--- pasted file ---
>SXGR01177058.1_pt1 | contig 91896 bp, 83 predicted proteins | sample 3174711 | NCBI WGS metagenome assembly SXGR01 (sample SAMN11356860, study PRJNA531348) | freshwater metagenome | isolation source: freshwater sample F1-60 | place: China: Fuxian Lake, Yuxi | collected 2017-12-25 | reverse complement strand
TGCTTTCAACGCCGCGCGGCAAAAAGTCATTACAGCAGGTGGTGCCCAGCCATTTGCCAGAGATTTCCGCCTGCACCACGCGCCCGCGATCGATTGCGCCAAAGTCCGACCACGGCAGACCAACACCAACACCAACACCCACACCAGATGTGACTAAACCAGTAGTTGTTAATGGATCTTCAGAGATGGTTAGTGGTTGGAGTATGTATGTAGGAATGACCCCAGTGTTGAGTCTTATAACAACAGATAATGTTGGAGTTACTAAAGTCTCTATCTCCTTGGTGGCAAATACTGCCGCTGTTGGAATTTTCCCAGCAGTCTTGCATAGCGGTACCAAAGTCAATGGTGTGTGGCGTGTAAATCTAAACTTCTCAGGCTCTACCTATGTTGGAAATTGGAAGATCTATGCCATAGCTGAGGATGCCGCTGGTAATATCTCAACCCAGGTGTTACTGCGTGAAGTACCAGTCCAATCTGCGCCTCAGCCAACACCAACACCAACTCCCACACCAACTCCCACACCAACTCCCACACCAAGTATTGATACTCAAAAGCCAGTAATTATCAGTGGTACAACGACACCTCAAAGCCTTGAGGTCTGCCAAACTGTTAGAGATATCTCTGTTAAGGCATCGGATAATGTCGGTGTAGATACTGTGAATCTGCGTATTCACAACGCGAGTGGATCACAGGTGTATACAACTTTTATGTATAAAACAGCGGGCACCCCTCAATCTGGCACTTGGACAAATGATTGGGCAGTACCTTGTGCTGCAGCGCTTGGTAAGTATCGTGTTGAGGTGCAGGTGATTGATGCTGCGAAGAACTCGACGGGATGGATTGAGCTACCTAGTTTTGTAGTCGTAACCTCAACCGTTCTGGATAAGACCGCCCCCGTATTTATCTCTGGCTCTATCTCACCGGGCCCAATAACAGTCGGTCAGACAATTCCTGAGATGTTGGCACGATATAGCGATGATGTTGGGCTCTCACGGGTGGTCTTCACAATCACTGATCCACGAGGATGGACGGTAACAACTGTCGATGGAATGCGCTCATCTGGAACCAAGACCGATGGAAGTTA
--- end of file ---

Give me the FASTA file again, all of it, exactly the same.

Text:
>SXGR01177058.1_pt1 | contig 91896 bp, 83 predicted proteins | sample 3174711 | NCBI WGS metagenome assembly SXGR01 (sample SAMN11356860, study PRJNA531348) | freshwater metagenome | isolation source: freshwater sample F1-60 | place: China: Fuxian Lake, Yuxi | collected 2017-12-25 | reverse complement strand
TGCTTTCAACGCCGCGCGGCAAAAAGTCATTACAGCAGGTGGTGCCCAGCCATTTGCCAGAGATTTCCGCCTGCACCACGCGCCCGCGATCGATTGCGCCAAAGTCCGACCACGGCAGACCAACACCAACACCAACACCCACACCAGATGTGACTAAACCAGTAGTTGTTAATGGATCTTCAGAGATGGTTAGTGGTTGGAGTATGTATGTAGGAATGACCCCAGTGTTGAGTCTTATAACAACAGATAATGTTGGAGTTACTAAAGTCTCTATCTCCTTGGTGGCAAATACTGCCGCTGTTGGAATTTTCCCAGCAGTCTTGCATAGCGGTACCAAAGTCAATGGTGTGTGGCGTGTAAATCTAAACTTCTCAGGCTCTACCTATGTTGGAAATTGGAAGATCTATGCCATAGCTGAGGATGCCGCTGGTAATATCTCAACCCAGGTGTTACTGCGTGAAGTACCAGTCCAATCTGCGCCTCAGCCAACACCAACACCAACTCCCACACCAACTCCCACACCAACTCCCACACCAAGTATTGATACTCAAAAGCCAGTAATTATCAGTGGTACAACGACACCTCAAAGCCTTGAGGTCTGCCAAACTGTTAGAGATATCTCTGTTAAGGCATCGGATAATGTCGGTGTAGATACTGTGAATCTGCGTATTCACAACGCGAGTGGATCACAGGTGTATACAACTTTTATGTATAAAACAGCGGGCACCCCTCAATCTGGCACTTGGACAAATGATTGGGCAGTACCTTGTGCTGCAGCGCTTGGTAAGTATCGTGTTGAGGTGCAGGTGATTGATGCTGCGAAGAACTCGACGGGATGGATTGAGCTACCTAGTTTTGTAGTCGTAACCTCAACCGTTCTGGATAAGACCGCCCCCGTATTTATCTCTGGCTCTATCTCACCGGGCCCAATAACAGTCGGTCAGACAATTCCTGAGATGTTGGCACGATATAGCGATGATGTTGGGCTCTCACGGGTGGTCTTCACAATCACTGATCCACGAGGATGGACGGTAACAACTGTCGATGGAATGCGCTCATCTGGAACCAAGACCGATGGAAGTTA